On Sept. 28, the film Won't Back Down opens in theatres.
Won't Back Down is the Hollywood tale of a group of California parents and their attempt to reform their children's failing elementary school by actually taking it over and running it themselves. In California, such parent coup d'état are possible through what are called trigger laws. To date, California and six other states have parent trigger laws on the books. There is a really nice summary of the laws here: http://www.ncsl.org/issues-research/educ/state-parent-trigger-laws.aspx.
Keep in mind that these laws, however, have yet to produce one successful coup. The real parents in Won't Back Down are still fighting it out in court with their local school board.
I have no plans to see Won't Back Down. I say that mostly because I think trigger laws themselves don't really seem like a very effective means of change. And I’m not going to pretend in this blog that I know what the answers are for chronically failing schools across the country. I don't. All I know is this reality—the end game of any coup is not actually taking over things but rather taking over things and changing things for the better. And change is a long term process—failed schools don't become healthy schools overnight.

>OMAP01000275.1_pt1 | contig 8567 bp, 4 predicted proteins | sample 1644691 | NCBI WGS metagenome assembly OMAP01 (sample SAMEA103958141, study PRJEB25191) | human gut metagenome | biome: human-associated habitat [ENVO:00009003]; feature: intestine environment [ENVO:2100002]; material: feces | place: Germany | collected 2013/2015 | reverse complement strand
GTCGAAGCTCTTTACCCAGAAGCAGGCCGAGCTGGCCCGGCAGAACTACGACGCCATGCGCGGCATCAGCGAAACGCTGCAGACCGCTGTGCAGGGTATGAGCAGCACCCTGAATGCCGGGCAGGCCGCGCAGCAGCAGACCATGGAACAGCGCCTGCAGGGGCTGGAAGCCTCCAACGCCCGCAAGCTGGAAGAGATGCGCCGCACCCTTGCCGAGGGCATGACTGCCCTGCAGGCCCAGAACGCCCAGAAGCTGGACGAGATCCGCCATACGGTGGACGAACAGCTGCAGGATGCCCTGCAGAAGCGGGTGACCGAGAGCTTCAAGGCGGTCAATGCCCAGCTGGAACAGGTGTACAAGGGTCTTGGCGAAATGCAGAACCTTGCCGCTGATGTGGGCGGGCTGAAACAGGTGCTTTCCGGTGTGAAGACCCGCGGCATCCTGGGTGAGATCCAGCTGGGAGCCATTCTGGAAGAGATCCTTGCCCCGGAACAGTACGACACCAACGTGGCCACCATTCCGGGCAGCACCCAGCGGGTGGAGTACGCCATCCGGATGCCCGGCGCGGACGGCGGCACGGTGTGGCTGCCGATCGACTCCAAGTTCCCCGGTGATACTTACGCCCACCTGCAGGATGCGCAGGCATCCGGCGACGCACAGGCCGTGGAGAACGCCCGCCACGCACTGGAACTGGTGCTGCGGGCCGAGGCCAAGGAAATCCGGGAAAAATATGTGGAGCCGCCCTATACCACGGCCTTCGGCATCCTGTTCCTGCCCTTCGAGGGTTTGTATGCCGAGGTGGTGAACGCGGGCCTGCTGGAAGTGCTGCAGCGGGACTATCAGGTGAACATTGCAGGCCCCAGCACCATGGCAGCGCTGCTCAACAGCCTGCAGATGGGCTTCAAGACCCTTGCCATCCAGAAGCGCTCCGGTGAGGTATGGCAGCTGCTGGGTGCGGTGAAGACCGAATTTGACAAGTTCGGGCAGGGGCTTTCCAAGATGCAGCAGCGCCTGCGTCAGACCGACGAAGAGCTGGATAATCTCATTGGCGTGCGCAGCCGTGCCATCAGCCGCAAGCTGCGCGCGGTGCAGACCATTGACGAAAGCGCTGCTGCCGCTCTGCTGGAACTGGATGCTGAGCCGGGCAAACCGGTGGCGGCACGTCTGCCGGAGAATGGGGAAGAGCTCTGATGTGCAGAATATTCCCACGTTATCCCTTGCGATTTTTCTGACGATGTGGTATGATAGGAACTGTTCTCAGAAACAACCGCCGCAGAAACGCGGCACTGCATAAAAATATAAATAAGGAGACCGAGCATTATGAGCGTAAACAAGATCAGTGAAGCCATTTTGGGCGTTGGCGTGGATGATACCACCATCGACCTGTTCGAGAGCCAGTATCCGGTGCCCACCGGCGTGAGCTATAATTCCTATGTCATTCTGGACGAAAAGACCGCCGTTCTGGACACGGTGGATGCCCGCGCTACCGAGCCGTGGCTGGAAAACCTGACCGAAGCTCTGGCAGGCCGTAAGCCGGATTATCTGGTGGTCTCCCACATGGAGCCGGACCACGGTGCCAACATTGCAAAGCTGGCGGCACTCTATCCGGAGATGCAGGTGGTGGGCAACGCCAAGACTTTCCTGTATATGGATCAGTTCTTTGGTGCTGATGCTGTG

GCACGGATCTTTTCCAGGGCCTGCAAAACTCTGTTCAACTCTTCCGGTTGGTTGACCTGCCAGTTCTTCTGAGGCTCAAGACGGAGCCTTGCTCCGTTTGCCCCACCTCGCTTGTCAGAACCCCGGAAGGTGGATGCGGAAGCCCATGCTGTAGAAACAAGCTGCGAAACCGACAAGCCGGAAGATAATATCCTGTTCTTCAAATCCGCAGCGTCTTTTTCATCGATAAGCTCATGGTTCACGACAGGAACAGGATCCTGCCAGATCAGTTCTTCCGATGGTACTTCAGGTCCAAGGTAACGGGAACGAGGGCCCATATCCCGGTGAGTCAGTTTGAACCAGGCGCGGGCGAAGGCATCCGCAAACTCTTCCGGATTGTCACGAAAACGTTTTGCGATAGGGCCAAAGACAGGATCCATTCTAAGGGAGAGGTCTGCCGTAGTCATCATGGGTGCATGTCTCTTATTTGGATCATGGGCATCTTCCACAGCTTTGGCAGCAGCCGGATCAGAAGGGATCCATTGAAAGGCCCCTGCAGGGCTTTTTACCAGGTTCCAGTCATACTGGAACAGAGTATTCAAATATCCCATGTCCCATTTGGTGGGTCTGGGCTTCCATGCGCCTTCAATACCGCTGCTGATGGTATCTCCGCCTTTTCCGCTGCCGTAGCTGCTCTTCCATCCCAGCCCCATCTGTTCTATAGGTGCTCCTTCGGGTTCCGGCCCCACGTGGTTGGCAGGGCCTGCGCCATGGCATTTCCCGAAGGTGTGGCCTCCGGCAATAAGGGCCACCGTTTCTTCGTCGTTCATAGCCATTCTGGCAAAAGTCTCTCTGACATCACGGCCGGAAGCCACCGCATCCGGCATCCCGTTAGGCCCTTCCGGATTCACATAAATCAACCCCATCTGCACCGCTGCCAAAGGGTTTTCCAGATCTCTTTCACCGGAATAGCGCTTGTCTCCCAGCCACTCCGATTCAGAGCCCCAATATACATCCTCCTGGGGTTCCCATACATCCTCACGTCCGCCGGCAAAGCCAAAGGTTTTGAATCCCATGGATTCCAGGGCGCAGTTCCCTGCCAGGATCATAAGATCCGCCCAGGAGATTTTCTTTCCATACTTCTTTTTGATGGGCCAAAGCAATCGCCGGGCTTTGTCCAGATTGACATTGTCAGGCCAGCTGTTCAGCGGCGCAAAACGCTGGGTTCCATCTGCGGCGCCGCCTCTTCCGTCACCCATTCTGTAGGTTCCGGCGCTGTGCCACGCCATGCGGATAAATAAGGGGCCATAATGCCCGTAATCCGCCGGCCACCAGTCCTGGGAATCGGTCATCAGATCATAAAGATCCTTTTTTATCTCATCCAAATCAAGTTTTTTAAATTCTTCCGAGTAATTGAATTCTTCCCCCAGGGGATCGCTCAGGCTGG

(By the way, I also don't plan to see Won't Back Down because I'm not a fan of the Hollywood teacher-school genre. Films such as To Sir, with Love, Stand and Deliver, Lean on Me, Dangerous Minds, and Take the Lead—all of which I have seen—are pretty much the same the film. They are films about a single hero fighting "da man" (the "system") which is hostile and indifferent to the education of poor kids of color. And in these films the vast majority of school staff are simply protrayed as the "enemy." This makes for great Hollywood plots, but it simply is not real.)
There are a number of recent books that do a great job of capturing the difficult work of turning failed schools around. And so if you go out to see Won't Back Down and you get all fired up, return home and order up one of the books below, and read about how much work really goes into turning failed schools into successful schools.
- Getting It Done (2011), by Karin Chenoweth. It also is worth reading her 2009 book, How It’s Being Done.
- Whatever It Takes (2008), by Paul Tough. This book actually is about the Harlem Children’s Zone and what is being done to alter an entire neighborhood, but a great deal of the book looks at reforming schools.
- Ahead of the Class (2003), by Marie Stubbs. I found this book in a London bookstore and it is an amazing true story about how a failed inner city London school gets turned around.
- What I Learned in School (2009), by James Comer. I have always appreciated the work of Comer because he teaches us that there is no such thing as easy school reform.